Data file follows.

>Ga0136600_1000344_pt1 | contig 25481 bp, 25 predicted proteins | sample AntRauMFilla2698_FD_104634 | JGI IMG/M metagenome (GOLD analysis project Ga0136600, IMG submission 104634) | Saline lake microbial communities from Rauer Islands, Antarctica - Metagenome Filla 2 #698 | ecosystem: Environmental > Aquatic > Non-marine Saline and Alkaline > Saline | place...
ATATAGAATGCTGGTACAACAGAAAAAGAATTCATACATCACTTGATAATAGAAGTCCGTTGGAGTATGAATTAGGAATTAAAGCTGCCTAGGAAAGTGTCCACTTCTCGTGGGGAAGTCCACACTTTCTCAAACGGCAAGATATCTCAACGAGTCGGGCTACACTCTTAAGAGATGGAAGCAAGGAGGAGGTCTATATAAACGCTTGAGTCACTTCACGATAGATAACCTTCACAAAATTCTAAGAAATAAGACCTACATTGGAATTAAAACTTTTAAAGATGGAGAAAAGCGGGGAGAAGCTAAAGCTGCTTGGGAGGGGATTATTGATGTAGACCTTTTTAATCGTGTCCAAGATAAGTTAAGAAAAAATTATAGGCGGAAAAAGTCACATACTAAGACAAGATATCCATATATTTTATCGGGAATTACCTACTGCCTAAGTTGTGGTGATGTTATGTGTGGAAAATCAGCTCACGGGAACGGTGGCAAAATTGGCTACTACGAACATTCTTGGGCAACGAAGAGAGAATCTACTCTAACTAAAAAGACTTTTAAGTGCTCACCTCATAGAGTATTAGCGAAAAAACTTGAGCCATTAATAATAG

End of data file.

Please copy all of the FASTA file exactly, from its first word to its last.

>Ga0136600_1000344_pt1 | contig 25481 bp, 25 predicted proteins | sample AntRauMFilla2698_FD_104634 | JGI IMG/M metagenome (GOLD analysis project Ga0136600, IMG submission 104634) | Saline lake microbial communities from Rauer Islands, Antarctica - Metagenome Filla 2 #698 | ecosystem: Environmental > Aquatic > Non-marine Saline and Alkaline > Saline | place...
ATATAGAATGCTGGTACAACAGAAAAAGAATTCATACATCACTTGATAATAGAAGTCCGTTGGAGTATGAATTAGGAATTAAAGCTGCCTAGGAAAGTGTCCACTTCTCGTGGGGAAGTCCACACTTTCTCAAACGGCAAGATATCTCAACGAGTCGGGCTACACTCTTAAGAGATGGAAGCAAGGAGGAGGTCTATATAAACGCTTGAGTCACTTCACGATAGATAACCTTCACAAAATTCTAAGAAATAAGACCTACATTGGAATTAAAACTTTTAAAGATGGAGAAAAGCGGGGAGAAGCTAAAGCTGCTTGGGAGGGGATTATTGATGTAGACCTTTTTAATCGTGTCCAAGATAAGTTAAGAAAAAATTATAGGCGGAAAAAGTCACATACTAAGACAAGATATCCATATATTTTATCGGGAATTACCTACTGCCTAAGTTGTGGTGATGTTATGTGTGGAAAATCAGCTCACGGGAACGGTGGCAAAATTGGCTACTACGAACATTCTTGGGCAACGAAGAGAGAATCTACTCTAACTAAAAAGACTTTTAAGTGCTCACCTCATAGAGTATTAGCGAAAAAACTTGAGCCATTAATAATAG